The Criminal Procedure Act 1983 governs the topic of ‘Arraignments’ in the state of New South Wales. An Arraignment is the court process whereby the defendant who is accused of an offence attends court and the offence(s) which are listed on the indictment is read out in open court and the defendant is then asked to formally enter a plea, either a plea of not guilty or a plea of guilty to offence(s). The charges on the indictment are read by either the Judge or the Judge’s Associate. 

 

Arraignments only occur in indictable matters meaning matters which can only be finalised in the District Court or the Supreme Court as such process does not take place in the Local Court. So once the matter travels from the Local Court and is ‘committed’ to either the District Court or Supreme Court, only then will the Arraignment take place.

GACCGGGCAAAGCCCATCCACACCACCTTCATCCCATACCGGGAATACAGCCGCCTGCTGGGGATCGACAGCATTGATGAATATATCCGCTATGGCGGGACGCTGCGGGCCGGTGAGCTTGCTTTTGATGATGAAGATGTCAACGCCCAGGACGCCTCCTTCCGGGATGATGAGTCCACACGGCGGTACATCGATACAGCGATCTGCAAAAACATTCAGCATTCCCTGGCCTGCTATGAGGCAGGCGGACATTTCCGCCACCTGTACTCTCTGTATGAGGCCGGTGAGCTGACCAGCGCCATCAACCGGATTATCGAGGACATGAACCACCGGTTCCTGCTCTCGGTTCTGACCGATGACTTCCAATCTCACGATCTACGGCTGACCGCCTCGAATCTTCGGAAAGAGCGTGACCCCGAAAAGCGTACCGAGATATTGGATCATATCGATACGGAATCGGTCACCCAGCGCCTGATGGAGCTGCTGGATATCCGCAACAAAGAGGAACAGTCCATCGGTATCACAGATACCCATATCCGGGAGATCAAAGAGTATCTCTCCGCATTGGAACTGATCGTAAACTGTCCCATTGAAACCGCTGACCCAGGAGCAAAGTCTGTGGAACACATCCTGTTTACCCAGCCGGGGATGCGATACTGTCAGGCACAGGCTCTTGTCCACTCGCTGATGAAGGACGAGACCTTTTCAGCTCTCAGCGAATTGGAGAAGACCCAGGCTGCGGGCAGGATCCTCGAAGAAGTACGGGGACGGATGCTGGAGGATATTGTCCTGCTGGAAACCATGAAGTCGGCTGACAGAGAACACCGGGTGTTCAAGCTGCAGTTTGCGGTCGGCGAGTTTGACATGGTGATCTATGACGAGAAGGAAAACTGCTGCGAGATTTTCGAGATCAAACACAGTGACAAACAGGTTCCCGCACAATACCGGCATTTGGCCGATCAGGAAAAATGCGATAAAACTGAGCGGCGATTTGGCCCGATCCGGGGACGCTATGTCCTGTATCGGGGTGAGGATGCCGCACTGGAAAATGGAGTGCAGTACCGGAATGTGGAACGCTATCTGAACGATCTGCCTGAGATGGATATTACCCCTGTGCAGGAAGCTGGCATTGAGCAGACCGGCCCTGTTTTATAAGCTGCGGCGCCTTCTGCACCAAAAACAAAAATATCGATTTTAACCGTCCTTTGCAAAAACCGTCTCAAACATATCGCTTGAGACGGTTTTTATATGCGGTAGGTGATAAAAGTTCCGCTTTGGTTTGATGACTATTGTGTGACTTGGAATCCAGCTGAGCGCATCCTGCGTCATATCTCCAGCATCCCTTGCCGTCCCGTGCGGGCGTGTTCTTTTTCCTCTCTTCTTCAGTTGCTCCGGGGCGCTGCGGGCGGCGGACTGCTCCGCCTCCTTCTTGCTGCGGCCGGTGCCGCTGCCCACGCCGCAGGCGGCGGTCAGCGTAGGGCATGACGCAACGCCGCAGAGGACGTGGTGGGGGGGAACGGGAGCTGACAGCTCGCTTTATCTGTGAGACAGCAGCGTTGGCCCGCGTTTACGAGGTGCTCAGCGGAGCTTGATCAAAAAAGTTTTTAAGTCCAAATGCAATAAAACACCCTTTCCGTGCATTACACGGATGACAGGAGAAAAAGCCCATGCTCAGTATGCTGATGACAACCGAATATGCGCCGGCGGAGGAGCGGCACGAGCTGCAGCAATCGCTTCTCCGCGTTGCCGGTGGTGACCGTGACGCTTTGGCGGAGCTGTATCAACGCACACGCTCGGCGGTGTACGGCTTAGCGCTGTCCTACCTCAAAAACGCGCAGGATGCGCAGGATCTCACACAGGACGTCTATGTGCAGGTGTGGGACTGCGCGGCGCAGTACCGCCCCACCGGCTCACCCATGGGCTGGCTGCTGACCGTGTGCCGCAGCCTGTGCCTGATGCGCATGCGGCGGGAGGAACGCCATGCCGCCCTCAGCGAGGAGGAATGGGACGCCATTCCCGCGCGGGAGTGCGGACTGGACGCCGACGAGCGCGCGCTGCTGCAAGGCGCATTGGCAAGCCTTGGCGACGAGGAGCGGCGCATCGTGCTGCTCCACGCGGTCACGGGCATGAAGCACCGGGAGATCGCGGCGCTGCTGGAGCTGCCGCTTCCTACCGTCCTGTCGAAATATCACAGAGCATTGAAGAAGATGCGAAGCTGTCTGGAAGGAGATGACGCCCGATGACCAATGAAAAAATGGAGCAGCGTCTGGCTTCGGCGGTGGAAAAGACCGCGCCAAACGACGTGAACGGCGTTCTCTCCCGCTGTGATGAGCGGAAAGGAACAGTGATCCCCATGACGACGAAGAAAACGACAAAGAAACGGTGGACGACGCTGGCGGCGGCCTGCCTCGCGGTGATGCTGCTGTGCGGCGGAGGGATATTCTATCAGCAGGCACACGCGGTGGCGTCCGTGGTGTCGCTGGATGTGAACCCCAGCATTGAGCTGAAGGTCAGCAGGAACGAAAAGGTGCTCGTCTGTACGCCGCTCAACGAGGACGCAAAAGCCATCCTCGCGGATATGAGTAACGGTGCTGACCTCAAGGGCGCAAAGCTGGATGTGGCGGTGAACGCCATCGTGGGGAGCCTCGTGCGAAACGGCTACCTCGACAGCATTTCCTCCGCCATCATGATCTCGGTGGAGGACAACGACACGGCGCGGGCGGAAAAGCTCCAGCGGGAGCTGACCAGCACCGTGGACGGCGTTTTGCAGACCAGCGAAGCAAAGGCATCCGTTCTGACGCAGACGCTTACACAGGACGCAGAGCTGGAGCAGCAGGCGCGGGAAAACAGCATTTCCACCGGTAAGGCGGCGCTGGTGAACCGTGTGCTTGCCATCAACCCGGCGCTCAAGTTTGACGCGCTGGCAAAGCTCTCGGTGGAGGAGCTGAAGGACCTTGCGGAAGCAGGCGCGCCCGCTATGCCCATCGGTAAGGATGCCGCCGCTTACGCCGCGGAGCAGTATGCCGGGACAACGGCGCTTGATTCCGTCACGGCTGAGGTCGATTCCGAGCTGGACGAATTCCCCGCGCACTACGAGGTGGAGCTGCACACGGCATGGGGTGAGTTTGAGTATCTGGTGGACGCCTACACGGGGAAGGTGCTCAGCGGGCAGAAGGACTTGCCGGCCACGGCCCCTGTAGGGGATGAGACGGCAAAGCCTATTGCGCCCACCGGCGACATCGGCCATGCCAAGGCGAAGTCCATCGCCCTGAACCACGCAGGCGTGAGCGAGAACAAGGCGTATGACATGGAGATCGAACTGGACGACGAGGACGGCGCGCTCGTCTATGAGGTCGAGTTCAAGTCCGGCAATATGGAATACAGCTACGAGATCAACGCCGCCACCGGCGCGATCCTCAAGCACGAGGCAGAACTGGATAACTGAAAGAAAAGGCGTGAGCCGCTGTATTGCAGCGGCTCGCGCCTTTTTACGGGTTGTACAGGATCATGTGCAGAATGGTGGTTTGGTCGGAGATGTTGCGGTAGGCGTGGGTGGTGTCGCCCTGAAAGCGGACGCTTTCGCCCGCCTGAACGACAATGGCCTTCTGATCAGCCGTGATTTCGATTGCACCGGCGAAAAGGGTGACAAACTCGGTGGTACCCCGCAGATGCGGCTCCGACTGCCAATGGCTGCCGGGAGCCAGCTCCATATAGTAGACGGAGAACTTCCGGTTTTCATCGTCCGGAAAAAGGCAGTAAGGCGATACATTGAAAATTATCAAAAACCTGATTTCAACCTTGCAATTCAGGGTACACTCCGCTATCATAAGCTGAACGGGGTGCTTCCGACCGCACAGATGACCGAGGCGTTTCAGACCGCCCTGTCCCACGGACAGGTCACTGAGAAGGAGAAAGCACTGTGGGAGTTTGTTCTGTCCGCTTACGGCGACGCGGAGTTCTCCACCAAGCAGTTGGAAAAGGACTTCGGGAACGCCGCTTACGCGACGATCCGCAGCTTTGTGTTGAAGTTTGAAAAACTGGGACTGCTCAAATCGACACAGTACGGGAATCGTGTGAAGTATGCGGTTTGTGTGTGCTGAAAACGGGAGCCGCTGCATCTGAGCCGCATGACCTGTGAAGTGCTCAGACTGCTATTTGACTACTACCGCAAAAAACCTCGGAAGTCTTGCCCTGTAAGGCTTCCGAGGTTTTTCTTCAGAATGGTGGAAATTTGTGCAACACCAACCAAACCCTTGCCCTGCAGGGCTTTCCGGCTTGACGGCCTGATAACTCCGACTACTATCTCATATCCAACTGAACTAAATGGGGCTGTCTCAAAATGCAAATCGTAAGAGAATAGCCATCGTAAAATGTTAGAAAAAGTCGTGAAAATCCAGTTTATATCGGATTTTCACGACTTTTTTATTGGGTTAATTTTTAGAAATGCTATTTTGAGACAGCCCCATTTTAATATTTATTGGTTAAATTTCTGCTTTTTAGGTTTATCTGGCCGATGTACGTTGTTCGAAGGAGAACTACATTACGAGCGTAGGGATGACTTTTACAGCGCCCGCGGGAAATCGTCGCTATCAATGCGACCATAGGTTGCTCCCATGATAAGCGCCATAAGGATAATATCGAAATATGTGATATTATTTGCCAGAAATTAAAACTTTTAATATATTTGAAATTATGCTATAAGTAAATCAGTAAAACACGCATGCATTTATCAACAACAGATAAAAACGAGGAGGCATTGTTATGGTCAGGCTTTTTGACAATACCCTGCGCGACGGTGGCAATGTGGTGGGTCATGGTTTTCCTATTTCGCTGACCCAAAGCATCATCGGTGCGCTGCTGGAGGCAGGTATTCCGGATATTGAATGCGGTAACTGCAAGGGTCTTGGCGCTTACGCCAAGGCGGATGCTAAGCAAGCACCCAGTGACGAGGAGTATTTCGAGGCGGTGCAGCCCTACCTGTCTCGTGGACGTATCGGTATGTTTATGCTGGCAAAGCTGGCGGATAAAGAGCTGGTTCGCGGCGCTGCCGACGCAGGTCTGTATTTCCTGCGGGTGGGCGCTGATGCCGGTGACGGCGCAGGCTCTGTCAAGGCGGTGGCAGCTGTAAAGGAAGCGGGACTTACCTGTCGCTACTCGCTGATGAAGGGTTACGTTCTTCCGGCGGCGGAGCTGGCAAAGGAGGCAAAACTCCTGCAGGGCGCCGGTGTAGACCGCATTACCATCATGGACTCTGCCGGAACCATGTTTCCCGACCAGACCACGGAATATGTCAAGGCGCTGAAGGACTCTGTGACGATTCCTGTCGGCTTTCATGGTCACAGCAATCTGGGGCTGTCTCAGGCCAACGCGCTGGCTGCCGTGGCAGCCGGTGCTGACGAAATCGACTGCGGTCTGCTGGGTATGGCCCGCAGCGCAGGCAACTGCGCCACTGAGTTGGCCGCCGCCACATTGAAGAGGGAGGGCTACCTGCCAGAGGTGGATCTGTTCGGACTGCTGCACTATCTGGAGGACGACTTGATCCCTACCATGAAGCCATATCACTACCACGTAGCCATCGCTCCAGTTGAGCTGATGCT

It is very important that you speak with a lawyer so that you can get the appropriate legal advice which you require prior to going to court.

 

Our team of experienced solicitors are there for you and can help you answer all your questions, so be sure to contact Nicopoulos Sabbagh Lawyers.

 

*This article correctly reflects the Laws of NSW as at 3rd August 2022.

 

*Please note that this page or any other pages on our website (including any other social media platforms for Nicopoulos Sabbagh Lawyers) are not to be considered as a substitute for legal advice or even other professional advice. It should also be noted that accessing of this information from this website does not create a client-lawyer relationship.

 

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